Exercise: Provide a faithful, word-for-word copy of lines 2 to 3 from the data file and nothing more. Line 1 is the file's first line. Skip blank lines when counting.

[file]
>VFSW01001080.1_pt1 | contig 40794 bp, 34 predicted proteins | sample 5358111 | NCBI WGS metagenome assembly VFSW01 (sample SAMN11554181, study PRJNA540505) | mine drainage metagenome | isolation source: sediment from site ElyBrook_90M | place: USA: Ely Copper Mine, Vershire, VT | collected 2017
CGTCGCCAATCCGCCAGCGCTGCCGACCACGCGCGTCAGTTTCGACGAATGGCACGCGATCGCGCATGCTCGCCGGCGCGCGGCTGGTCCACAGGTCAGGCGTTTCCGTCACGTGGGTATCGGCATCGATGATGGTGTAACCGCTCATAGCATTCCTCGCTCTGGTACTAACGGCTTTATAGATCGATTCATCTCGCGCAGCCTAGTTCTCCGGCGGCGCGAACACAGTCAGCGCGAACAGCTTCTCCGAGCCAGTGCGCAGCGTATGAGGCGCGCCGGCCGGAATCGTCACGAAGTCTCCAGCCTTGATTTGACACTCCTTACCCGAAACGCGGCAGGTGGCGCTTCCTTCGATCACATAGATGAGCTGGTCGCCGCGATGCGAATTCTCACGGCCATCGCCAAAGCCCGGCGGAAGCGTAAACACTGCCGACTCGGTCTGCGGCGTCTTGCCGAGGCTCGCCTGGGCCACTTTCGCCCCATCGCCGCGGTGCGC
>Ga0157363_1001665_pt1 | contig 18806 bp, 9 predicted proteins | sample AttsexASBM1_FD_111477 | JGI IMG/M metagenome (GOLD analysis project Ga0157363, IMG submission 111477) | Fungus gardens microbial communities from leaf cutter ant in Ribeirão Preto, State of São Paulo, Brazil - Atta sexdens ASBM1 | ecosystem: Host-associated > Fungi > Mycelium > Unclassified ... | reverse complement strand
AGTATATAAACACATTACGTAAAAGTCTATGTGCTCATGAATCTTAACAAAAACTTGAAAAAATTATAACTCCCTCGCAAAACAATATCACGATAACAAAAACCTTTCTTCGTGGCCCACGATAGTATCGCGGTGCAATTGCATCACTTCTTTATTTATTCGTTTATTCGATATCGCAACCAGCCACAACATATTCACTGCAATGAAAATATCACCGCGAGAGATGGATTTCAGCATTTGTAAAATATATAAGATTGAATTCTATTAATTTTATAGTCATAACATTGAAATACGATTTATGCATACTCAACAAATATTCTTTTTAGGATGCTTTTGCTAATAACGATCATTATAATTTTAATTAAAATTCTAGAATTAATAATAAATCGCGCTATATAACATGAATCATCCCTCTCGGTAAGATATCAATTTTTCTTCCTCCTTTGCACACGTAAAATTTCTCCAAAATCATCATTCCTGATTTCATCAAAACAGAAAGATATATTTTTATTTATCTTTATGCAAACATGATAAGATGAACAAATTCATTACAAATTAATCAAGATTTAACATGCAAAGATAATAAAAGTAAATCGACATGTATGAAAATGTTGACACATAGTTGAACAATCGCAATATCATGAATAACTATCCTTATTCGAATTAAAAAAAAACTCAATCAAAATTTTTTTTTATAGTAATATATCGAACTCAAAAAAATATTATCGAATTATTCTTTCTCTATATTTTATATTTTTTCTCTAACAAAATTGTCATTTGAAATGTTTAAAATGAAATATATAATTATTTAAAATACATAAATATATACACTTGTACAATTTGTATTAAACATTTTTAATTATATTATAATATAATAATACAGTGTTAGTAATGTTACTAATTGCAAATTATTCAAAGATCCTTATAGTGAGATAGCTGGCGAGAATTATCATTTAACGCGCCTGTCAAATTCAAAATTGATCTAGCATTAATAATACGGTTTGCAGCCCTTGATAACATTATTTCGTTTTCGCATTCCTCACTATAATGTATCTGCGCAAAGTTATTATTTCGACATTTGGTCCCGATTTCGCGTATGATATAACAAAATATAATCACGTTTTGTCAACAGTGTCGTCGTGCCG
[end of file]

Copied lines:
CGTCGCCAATCCGCCAGCGCTGCCGACCACGCGCGTCAGTTTCGACGAATGGCACGCGATCGCGCATGCTCGCCGGCGCGCGGCTGGTCCACAGGTCAGGCGTTTCCGTCACGTGGGTATCGGCATCGATGATGGTGTAACCGCTCATAGCATTCCTCGCTCTGGTACTAACGGCTTTATAGATCGATTCATCTCGCGCAGCCTAGTTCTCCGGCGGCGCGAACACAGTCAGCGCGAACAGCTTCTCCGAGCCAGTGCGCAGCGTATGAGGCGCGCCGGCCGGAATCGTCACGAAGTCTCCAGCCTTGATTTGACACTCCTTACCCGAAACGCGGCAGGTGGCGCTTCCTTCGATCACATAGATGAGCTGGTCGCCGCGATGCGAATTCTCACGGCCATCGCCAAAGCCCGGCGGAAGCGTAAACACTGCCGACTCGGTCTGCGGCGTCTTGCCGAGGCTCGCCTGGGCCACTTTCGCCCCATCGCCGCGGTGCGC
>Ga0157363_1001665_pt1 | contig 18806 bp, 9 predicted proteins | sample AttsexASBM1_FD_111477 | JGI IMG/M metagenome (GOLD analysis project Ga0157363, IMG submission 111477) | Fungus gardens microbial communities from leaf cutter ant in Ribeirão Preto, State of São Paulo, Brazil - Atta sexdens ASBM1 | ecosystem: Host-associated > Fungi > Mycelium > Unclassified ... | reverse complement strand